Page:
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Unite Against Fascism

Unite Against Fascism
Formation 2003 (2003)
Type Anti-fascist pressure group
Headquarters London
Key people

Honorary presidents - Doreen Lawrence, Baroness Lawrence of Clarendon, Ken Livingstone
Chair – Steve Hart, political officer, Unite
Vice chair – Christine Blower, general secretary, NUT
Vice chair – Hugh Lanning, deputy general secretary, PCS
Vice chair – Azad Ali
Vice chair – Jennifer Moses, national official for equality and training, NASUWT
Treasurer – Jane Loftus, deputy general secretary, CWU
Joint secretary – Weyman Bennett
Joint secretary – Sabby Dhalu
Assistant secretary – Brian Richardson
Parliamentary Officer – Peter Hain MP
European officer – Claude Moraes MEP

European officer – Glyn Ford
Website http://www.uaf.org.uk
UAF members outside the BBC Television Centre protesting against the appearance of BNP leader Nick Griffin on Question Time.

Unite Against Fascism (UAF) is an anti-fascist[1] pressure group in the United Kingdom, with support from politicians of the three largest political parties in the House of Commons, including the current Conservative Prime Minister David Cameron and the late Labour politician Tony Benn.[2] It describes itself as a national campaign with the aim of alerting British society to a perceived threat of fascism and the far right — in particular the British National Party (BNP) — gaining a foothold at local, national and European elections, arguing that "there is a real danger that the BNP could get a significant platform in elected institutions."[3]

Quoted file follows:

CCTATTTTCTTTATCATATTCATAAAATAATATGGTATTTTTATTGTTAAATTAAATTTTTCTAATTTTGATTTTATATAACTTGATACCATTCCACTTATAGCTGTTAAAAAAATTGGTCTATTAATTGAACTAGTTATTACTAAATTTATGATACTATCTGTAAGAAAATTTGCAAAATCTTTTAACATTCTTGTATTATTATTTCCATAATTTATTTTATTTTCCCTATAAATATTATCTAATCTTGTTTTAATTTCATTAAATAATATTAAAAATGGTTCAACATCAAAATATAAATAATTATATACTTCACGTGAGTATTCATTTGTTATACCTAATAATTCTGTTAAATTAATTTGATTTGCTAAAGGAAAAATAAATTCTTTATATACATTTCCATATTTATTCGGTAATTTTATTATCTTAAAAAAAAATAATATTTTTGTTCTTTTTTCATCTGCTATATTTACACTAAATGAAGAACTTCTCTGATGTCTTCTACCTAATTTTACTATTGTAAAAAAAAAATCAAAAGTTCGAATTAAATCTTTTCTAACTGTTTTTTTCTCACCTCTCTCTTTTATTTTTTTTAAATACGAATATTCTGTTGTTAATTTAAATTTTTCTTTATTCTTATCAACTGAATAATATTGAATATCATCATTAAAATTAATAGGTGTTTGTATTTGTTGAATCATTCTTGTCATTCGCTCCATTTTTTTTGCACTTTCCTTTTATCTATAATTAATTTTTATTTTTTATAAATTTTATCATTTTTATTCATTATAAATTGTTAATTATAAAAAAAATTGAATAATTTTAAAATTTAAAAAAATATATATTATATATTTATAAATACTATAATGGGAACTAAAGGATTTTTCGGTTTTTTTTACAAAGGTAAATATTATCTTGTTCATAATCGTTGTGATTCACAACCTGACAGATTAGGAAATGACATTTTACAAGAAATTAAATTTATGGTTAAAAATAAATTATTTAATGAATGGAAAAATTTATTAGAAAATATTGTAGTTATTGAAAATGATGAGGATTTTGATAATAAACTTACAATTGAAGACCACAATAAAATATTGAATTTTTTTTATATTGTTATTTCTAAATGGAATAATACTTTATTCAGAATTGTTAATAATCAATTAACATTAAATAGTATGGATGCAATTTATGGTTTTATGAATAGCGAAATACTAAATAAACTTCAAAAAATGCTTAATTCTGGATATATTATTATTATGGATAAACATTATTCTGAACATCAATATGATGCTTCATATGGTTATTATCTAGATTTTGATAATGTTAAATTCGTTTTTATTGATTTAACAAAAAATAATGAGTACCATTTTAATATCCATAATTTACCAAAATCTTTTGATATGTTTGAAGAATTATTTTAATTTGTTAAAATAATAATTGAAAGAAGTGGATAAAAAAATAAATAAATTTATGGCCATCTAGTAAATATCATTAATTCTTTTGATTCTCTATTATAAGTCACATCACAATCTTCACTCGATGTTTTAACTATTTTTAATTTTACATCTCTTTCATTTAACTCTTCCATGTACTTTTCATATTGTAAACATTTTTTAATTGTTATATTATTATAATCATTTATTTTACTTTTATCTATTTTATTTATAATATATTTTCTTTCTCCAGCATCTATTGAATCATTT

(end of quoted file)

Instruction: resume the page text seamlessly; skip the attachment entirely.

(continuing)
As of 2014, its honorary presidents are Doreen Lawrence, Baroness Lawrence of Clarendon and Ken Livingstone. Its joint secretaries are Weyman Bennett of the Socialist Workers Party and the Anti-Nazi League, and Sabby Dhalu, formerly of the National Assembly Against Racism (NAAR).[4] One of the UAF vice-chairs is Azad Ali, who in 2009 was suspended as a civil servant in the Treasury after he wrote approvingly on his blog of an Islamic militant who said that as a Muslim he is religiously obliged to kill British soldiers in Iraq.[5]

Contents

  • History 1
    • Protests against the British National Party 1.1
  • Arrests and violence 2
  • Criticism 3
  • References 4
  • External links 5

History

Unite Against Fascism (UAF) was formed in Great Britain in late 2003 in response to electoral successes by the BNP.[6] It began as a coalition that included the Anti-Nazi League, the National Assembly Against Racism, the Trades Union Congress (TUC) and leading British unions such as the Transport and General Workers' Union (T&G) (now Unite) and UNISON. According to Red Pepper magazine, UAF was set up by the Socialist Workers Party and the National Assembly Against Racism.[7] In 2005, the anti-fascist magazine Searchlight disaffiliated from UAF after an argument over tactics to defeat the BNP.[8][9]

At UAF's 2007 national conference, speakers ranged from cabinet minister Peter Hain to Edie Friedman of the Jewish Council for Racial Equality and Muhammad Abdul Bari of the Muslim Council of Britain (MCB), as well as figures from the major UK trade unions.[10] At UAF's 2009 national conference, Bari was again a guest speaker.[11]

Protests against the British National Party